Nature-based solutions may be key to meeting Paris climate goals

Razan Al Mubarak has written an op-ed for ImpactAlpha, reflecting on a term that is becoming increasingly prominent in the discourse on climate change: “nature-based solutions.” These are actions meant to protect, sustainably use, manage, and restore natural or modified ecosystems. 

As UN Climate Change High-Level Champion for COP28, Ms. Al Mubarak said these solutions target major challenges like climate change, disaster risk reduction, food and water security, biodiversity loss and human health – all critical to sustainable economic development:

“Today, nature stands as the most effective carbon sink, capturing over 50% of emissions from human activities. It is estimated that nature-based solutions such as the restoration of soil, forests, and wetlands, can contribute 37% of climate mitigation efforts required by the Paris Agreement by 2030. Simply put, if we protect nature, it will protect us.”

Ms. Al Mubarak, who is also President of the International Union for Conservation of Nature (IUCN), said that nature-based solutions are already helping communities adapt and build resilience. As an example of a successful nature-based solution, she highlighted Abu Dhabi’s Mangrove National Park, the largest in the Arabian Gulf region, which acts as a crucial carbon sink that enables the UAE to establish a natural mechanism for sequestration that contributes to global climate efforts.

In the op-ed, Ms. Al Mubarak also clarified what nature-based solutions are not:

“They are not an alternative to direct efforts to reduce greenhouse gas emissions, nor are they a remedy for all environmental problems. Instead, they must complement, rather than replace, other strategies for fighting combat climate change – for instance, relying solely on reforestation to offset emissions from coal-fired power plants would be inadequate and misleading.”

For the first time at COP28 UAE next December, countries will assess collective progress toward achieving the Paris Agreement’s key goals in what is known as the Global Stocktake. Unfortunately, it’s now clear we are lagging in meeting critical targets. Addressing these gaps will require changes not just in energy and transportation, but also in how we farm, build, manufacture, invest, and, yes, how we conserve and restore nature.

Africa's Role in Successful Climate Action Must Not Be Overlooked

At Africa Climate Week, Mrs. Razan Al Mubarak took part in climate talks about the preservation of Africa’s diverse ecosystems — ranging from marine and coastal areas to vast terrestrial landscapes — as the world transitions to renewable energy solutions. Mrs. Al Mubarak said:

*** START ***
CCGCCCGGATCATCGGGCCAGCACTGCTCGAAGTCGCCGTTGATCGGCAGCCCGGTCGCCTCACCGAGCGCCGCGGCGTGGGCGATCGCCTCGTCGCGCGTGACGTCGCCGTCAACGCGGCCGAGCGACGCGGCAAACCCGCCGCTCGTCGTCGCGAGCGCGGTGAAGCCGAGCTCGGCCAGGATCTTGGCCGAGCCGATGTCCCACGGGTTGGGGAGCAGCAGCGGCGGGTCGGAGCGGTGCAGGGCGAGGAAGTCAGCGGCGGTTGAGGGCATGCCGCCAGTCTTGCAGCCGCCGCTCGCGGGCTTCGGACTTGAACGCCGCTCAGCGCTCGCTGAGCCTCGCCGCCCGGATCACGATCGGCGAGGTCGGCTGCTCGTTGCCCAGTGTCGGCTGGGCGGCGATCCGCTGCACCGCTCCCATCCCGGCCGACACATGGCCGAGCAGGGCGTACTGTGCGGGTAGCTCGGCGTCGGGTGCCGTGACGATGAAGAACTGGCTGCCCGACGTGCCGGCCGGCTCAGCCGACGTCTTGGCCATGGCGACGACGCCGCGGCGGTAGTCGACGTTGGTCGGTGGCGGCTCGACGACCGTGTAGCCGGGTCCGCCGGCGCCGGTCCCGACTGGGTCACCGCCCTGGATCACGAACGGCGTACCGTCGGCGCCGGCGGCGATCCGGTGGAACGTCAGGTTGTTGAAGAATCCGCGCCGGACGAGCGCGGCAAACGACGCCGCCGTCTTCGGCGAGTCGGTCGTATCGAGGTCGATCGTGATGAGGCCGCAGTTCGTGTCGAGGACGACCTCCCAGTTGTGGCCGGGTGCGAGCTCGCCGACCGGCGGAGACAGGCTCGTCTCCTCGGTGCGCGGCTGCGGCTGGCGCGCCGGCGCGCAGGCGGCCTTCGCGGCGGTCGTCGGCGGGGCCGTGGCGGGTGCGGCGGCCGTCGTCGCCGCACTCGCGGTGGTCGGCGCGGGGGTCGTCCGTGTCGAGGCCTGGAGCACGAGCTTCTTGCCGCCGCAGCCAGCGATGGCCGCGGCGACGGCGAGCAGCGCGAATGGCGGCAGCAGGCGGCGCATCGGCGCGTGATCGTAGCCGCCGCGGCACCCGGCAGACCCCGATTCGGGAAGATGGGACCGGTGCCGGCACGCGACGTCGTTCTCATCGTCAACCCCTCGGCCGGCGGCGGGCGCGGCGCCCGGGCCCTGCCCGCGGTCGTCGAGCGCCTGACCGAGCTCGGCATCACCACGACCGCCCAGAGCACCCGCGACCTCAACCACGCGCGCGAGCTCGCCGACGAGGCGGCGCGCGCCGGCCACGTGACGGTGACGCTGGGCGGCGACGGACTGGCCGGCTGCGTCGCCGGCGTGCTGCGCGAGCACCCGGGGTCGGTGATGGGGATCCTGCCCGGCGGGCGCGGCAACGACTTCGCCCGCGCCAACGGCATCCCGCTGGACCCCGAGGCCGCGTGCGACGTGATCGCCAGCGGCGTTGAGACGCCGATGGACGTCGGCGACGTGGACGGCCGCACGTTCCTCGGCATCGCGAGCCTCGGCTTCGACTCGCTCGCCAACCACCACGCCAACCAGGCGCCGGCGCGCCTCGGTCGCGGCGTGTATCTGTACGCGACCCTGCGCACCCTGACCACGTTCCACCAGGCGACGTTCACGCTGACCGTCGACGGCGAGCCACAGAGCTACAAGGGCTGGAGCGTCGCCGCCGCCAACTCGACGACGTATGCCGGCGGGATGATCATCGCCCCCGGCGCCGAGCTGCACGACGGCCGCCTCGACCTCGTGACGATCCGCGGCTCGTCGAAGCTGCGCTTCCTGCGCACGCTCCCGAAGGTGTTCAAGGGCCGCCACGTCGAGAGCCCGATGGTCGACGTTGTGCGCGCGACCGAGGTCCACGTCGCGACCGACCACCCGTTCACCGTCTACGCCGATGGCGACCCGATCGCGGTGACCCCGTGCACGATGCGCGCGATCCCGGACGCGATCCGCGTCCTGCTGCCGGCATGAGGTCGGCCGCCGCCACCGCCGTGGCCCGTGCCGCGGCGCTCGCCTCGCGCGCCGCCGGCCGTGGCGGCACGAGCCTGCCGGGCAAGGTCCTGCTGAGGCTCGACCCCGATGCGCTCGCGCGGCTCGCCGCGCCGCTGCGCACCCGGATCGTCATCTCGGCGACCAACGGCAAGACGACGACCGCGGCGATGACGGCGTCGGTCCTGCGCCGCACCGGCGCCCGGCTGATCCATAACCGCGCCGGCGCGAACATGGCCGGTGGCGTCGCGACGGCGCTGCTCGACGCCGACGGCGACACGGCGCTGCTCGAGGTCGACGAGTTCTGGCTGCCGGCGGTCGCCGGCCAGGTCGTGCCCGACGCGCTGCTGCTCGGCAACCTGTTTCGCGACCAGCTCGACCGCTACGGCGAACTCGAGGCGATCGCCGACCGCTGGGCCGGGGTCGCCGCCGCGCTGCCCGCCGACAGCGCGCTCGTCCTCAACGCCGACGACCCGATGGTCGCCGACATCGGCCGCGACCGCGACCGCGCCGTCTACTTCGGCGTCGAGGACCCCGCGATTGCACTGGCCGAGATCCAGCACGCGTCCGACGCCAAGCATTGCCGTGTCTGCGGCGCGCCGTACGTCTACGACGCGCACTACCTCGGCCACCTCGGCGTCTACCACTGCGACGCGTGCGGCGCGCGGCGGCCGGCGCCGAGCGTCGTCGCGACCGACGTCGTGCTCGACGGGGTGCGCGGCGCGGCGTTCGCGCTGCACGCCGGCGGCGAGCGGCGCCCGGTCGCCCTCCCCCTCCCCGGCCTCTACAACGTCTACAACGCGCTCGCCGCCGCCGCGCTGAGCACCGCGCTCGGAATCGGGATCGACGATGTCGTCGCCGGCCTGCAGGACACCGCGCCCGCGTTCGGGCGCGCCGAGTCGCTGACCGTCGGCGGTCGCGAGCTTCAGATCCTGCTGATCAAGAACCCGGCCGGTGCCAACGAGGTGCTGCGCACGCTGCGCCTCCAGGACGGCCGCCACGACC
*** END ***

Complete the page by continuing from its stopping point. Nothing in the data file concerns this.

“Africa's incredible biodiversity is not just a testament to the continent's natural wealth, but also to the stewardship of its communities. By partnering globally, we can amplify local efforts to protect these vital ecosystems for the benefit of all.”

Taking place from September 4-8 in Nairobi, Kenya, Africa Climate Week is organized by the United Nations Framework Convention on Climate Change, under the patronage of the government of Kenya and its President William Ruto. It is one of four regional weeks held to build momentum ahead of COP28 in the UAE in November.

As both the UN Climate Change High-Level Champion for COP28 and President of the International Union for Conservation of Nature (IUCN), Mrs. Al Mubarak is championing nature-based solutions (NbS) at Africa Climate Week - steps like reversing deforestation, restoring ecosystems, and improving farm management. These initiatives not only have the potential to preserve important habitats but also to support livelihoods and increase communities' resilience to the negative impacts of climate change.

African countries are among the worst-affected by climate change. This is the case even though the African continent has contributed no more than three percent of historical greenhouse emissions. However, the continent is well-endowed with rare earth minerals which are crucial for electric vehicles and other green technologies. As the world seeks to move away from fossil-based energy generation, the importance of such minerals and the pressure of extractive industries will only increase. 

Mrs. Al Mubarak cautioned that the expansion of green technologies must move forward with robust environmental safeguards to prevent the kind of harm previously inflicted on nature by the fossil fuels industry.

Please see our press release here for more of Mrs. Al Mubarak’s engagements at Africa Climate Week.